Standing at the cusp of a new dawn for MedTech, India is at an inflexion point, where the sector is poised to “Aspire” and get ready for a quantum leap. The government is paving a new path for the accessibility of medical devices by placing the sector on accelerated growth, as envisioned in the approach paper on the draft National Medical Devices Policy 2022. We are looking at the future of MedTech with a holistic policy, giving the sunrise sector the much-needed impetus. These developments will strengthen India’s domestic and global MedTech value, as it is already among the top 20 markets for medical devices worldwide.

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Nearly 70 per cent of medical devices in India is imported (file image)

Nearly 70 per cent of medical devices in India is imported (file image) | Photo Credit: Yobro10

The market is expected to increase at a 37 per cent CAGR. While those numbers paint a promising picture, India still relies 70% on imports for medical devices. For a country where MedTech combines large multinationals and small and midsized companies, the dependence on imports presents an opportunity for the crisis. Strengthening the Indian MedTech market calls for addressing the fundamentals – building better resilience for future contagions, self-reliance, and ability to handle patient volumes without compromising quality; enabling broader access to care and focusing on prevention with improved diagnostics, higher imaging intelligence and reducing radiation risk.

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Charting the path through collaborations

In 2020, the government announced incentivisation plans of at least ₹3,420 crore over five years for manufacturers who invest in set-ups to manufacture key medical devices. The Production Linked Incentives (PLI) Scheme for Medical Devices provides a much-needed boost to domestic manufacturing, making it globally competitive. A case in point, at GE Healthcare, we recently launched a Rs 100-crore unit under the government’s PLI scheme for local manufacturing of CT machines, cath lab equipment, ultrasound scanners, patient monitoring solutions, ECG machines and ventilators. The PLI scheme is attracting large investments in medical devices segments. With more participation from the industry, we can look at radiology, cancer care devices, and imaging devices becoming more accessible to people.

When we speak of collaboration, we saw its value as we witnessed the chip shortage period. MedTech companies should work closely with the governments when critical equipment is unavailable. The partnership will help ensure that public health is not affected, strengthen local manufacturing, and integrate chains domestically. We should use this time to boost local manufacturing and integrate the supply chain domestically.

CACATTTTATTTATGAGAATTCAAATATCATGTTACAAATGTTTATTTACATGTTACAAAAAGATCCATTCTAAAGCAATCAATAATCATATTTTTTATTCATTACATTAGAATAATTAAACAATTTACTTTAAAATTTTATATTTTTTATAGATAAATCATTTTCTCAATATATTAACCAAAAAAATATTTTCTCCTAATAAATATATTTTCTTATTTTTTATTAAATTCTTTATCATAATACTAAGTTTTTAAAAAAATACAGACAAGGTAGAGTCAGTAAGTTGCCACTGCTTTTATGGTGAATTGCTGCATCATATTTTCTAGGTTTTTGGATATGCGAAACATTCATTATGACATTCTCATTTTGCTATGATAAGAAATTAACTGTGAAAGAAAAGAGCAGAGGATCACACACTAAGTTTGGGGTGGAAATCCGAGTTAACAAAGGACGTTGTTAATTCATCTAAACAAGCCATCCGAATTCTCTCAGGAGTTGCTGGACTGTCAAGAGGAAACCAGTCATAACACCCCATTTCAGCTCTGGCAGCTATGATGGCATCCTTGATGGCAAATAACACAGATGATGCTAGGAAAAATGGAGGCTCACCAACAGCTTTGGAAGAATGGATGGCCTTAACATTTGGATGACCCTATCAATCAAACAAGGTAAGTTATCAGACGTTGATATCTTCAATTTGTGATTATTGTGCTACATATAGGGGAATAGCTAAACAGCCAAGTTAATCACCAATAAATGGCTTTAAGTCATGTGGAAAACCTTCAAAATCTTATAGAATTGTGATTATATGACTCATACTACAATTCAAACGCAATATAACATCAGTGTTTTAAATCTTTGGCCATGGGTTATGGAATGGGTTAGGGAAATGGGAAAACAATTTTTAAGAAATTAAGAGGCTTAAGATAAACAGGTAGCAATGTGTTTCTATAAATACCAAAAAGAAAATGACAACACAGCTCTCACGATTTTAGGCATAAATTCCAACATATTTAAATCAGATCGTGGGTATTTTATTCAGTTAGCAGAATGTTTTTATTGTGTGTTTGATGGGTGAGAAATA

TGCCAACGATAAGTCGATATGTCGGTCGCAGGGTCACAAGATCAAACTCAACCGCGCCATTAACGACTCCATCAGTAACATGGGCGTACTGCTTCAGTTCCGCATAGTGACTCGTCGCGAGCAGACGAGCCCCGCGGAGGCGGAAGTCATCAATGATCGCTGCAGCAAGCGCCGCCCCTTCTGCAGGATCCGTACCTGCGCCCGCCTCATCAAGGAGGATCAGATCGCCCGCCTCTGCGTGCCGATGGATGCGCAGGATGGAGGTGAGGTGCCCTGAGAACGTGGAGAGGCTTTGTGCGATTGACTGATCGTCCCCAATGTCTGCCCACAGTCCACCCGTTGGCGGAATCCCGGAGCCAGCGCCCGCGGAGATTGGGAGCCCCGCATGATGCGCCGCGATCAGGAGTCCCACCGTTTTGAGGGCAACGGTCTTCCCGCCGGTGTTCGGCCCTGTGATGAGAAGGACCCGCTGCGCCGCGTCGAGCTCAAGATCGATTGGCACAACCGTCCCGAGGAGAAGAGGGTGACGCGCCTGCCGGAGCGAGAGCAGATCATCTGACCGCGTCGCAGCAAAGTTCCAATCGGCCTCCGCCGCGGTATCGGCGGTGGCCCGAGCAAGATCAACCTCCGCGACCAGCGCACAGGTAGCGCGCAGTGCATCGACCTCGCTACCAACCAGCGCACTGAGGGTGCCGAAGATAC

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Leveraging Data to Drive MedTech

This is where data comes into play.

According to the Covid Impact Assessment Study by GE in India in 2021, “60 per cent of the respondents felt that there will be an increased focus on adoption of AI based solutions over the next 3 years, 48% felt that there will be an increase in adoption of cloud-based healthcare solutions while 66% said that there will be a rise in digital transformation initiatives.”

We now have precision medicine and tools that use intelligence platforms to achieve patient outcomes and improve access to care. Integration and assimilation of data from disparate sources and applying advanced algorithms to generate operationally, and financial insights, the new tools have it all.

Building MedTech with Skilled Professionals

Another significant gap area continues to be ‘skill’. We have a lot of talent, but are they suitably trained and qualified for the highly precise work needed for med-tech? Under Pradhan Mantri Swasthya Suraksha Yojana (PMSSY), 22 new All India Institutes for Medical Science (AIIMS) and 75 Government Medical College up-gradation were constructed, and projects have been approved.

With Ayushman Bharat Health Infrastructure Mission, we have 157 new medical colleges, 16 AIIMS, and 37,000 beds. If the government and private sector could collaborate to invest in building better infrastructure like hospitals, diagnostic centres and mental health clinics, India will be able to make affordable and accessible healthcare a new reality for our people.

The future will demand stronger collaborations, smarter technology, and a deeper understanding of the policy ecosystem to drive value from MedTech. From setting up medical parks to partnering with the industry and academia, India is on its way to reducing its import dependency and making healthcare more accessible.

We are aspiring for tomorrow that promises quality healthcare to the last mile. The question is - how do we make it a reality?

The writer is Managing Director, Wipro GE Healthcare, and President, NATHEALTH. Views are personal